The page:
Essay: Although a traumatized nation failed to remake itself, it survived and perhaps that is the point.

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Five days after the attacks, the World Trade Center was a nightmare landscape: 50-foot hills of smoking rubble, groves of twisted I-beams and skeletal trusses, snowbanks of singed paper.

Nearby businesses testified to the tender banality of life before that morning: coffee cups on smoked-glass tables, day planners open on desks, dust-covered dresses hanging on sale racks, a parking ticket flapping on a crumpled car.

The scale of destruction defied comprehension: seven buildings, 300 stories, 10 million square feet blasted and pancaked onto 16 acres — the equivalent of every bit of retail space in downtown Seattle being burned and dropped onto Safeco Field.

Stoic cops and firefighters sifted “the pile” in bucket brigades. Billeted rescue workers rappelled into fissures and air pockets in a last, desperate search for survivors.

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There would be none. Every survivor — 20 in all — had been rescued in the first 27 hours. All that was left of those 2,750 missing people was remains, pieces mostly, and maddeningly few of those.

Still, every few hours, word would come down the line that some remains had been found and an agonizing ritual would be repeated. The bucket brigades stopped. Machinery was shut off. A flag was produced. Hats came off. The remains were taken away. And the work started up again.

Five days after the terrorist attacks of 2001, Ground Zero was a wrenching place — an incomprehensible mix of graveyard, memorial and construction site.

Ten years later, it still is.

This changes everything.

Remember how everything was going to be different? After 2,977 people died in coordinated suicide attacks on the World Trade Center and the Pentagon, and the crash of Flight 93 in Pennsylvania, Americans came together in a near-unanimous moment of unity and shared purpose.

From now on, we would stop being the superficial, America-first consumerists we’d been before 9/11. (Or, depending on your outlook, we’d stop being godless, unpatriotic hedonists.) Either way, this was the call of a generation, the dawn of a new era — one of responsibility, civility and personal sacrifice.

Blood donations and volunteerism spiked, church attendance and military service were expected to follow. Then-President George W. Bush called on every American to donate “4,000 hours, or two years” to charitable work. Senate Republicans and Democrats skipped out onto the Capitol steps to proclaim their bipartisanship, saying, “There is no opposition party.”

But then something happened. We lost our way.

Attacked by lunatics who hoped to destabilize our economy and draw us into endless war in the Middle East, we responded by going to war in the Middle East and destabilizing our own economy.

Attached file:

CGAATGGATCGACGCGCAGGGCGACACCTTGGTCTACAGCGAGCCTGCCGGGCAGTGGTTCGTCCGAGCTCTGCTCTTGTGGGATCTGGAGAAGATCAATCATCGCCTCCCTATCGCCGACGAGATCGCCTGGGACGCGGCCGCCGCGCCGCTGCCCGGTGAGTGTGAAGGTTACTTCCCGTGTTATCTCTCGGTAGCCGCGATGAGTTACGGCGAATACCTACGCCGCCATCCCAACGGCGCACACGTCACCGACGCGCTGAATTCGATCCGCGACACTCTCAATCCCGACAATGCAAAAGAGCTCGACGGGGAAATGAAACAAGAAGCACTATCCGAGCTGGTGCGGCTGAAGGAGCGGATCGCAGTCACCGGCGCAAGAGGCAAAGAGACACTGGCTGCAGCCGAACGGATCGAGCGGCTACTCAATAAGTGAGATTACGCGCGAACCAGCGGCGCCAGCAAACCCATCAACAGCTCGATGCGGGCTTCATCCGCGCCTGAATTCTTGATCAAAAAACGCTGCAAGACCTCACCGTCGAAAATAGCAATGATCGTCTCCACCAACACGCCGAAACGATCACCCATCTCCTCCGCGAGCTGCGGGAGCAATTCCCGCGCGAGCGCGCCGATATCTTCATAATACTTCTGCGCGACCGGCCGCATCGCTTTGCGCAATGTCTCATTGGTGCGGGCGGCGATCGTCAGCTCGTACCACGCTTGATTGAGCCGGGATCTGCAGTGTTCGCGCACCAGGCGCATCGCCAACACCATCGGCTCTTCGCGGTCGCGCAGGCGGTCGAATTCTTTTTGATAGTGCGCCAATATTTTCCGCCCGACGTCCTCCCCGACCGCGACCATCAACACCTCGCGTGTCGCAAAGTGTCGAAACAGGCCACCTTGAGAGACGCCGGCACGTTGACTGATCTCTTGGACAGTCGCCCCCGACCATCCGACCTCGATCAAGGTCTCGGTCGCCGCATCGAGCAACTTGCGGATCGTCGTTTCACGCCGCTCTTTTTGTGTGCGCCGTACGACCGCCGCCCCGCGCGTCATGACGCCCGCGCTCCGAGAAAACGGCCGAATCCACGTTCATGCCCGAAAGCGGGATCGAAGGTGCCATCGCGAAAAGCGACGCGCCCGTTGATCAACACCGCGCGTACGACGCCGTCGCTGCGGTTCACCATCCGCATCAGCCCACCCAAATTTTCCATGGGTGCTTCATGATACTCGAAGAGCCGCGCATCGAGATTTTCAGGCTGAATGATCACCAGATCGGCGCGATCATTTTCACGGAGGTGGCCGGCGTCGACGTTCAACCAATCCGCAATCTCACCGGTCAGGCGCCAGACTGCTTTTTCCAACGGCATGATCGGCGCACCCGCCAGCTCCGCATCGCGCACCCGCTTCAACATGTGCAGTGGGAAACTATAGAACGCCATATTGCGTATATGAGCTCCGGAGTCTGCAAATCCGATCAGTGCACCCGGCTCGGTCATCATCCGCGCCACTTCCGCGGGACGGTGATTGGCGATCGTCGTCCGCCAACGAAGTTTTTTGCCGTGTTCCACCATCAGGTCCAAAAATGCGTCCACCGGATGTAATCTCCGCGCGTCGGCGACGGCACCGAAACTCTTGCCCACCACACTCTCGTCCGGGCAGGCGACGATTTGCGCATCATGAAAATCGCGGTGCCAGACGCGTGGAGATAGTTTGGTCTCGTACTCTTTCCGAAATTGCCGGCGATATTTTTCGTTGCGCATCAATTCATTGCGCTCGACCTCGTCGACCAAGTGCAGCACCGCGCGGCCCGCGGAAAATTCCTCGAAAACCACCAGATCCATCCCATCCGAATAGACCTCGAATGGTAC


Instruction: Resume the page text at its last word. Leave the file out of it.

We went on a seven-year spending spree that sent us into crushing personal and national debt. We fought two wars — one against a country that had no connection to the attacks — without paying for them. We tortured, violated our principles and sacrificed our freedoms all in the name of protecting … our principles and freedoms.

As for unity and bipartisanship — well, here we are 10 years later more divided than ever, with a petulant Congress that would rather drive us all off a cliff than work together.

As late as 2007, 41 percent of Americans still believed Saddam Hussein was behind 9/11. A similar percentage thought it was possible our own government had something to do with the attacks. You’re with us or against us? Freedom fries? The Dixie Chicks? If we don’t (fill in the blank), the terrorists have won?

We can admit it now. We went a little crazy after 9/11.

Time bombs never went off

Our decade of terrorism is a story of what didn’t happen.

There was no great cultural shift, no call of a generation. We didn’t come together, sacrifice, volunteer, go to church. We didn’t go after Osama bin Laden at Tora Bora. We didn’t find weapons of mass destruction in Iraq. The crowds in Baghdad didn’t cheer our invasion. The mission wasn’t accomplished.

But perhaps most significantly, there wasn’t another 9/11.

We were so sure there would be. It’s hard to remember now just how terrified we were back then, how vulnerable; a Gallup Poll at the time suggested that 85 percent of Americans expected another attack in the United States “in the next few weeks.”

In his speech before Congress, President Bush warned of “unprecedented dangers … thousands of dangerous killers spread … through the world like ticking time bombs, set to go off without warning.”

The time bombs never went off — or haven’t yet. Instead, there was the slow drip of smaller plots, most of them averted or thwarted, some of them little more than brash talk.

If we recall those 20 or so near-misses it is vaguely, like we recall the names of old pop stars: There were the shoe bomber, the underwear bomber, the Virginia Jihad Network. Failed attacks against the Brooklyn Bridge, the U.S. Capitol and the Sears Tower; against shopping malls, refineries and skyscrapers in Dallas, Columbus, Ohio, and Springfield, Ill.

Seattle terrorist threats frame the decade. In December 1999, in a prologue to 9/11, an al-Qaida operative was arrested at Port Angeles trying to smuggle bomb-making materials across the border from Canada. In June of this year, a SeaTac man and his friend were arrested in a plot to attack a Seattle military-recruiting station. In between, terrorist chatter occasionally mentioned state landmarks such as the Columbia Center, Grand Coulee Dam and the Space Needle, which showed up on an al-Qaida computer captured in a cave in Afghanistan in 2002.

But without further attacks, the horrors of 9/11 dissipated. We stopped looking around airplanes for suspicious people. We stopped scanning our skylines for targets. Outside New York — where the pain is still visceral — the terrorist attacks became something most of us just saw on TV.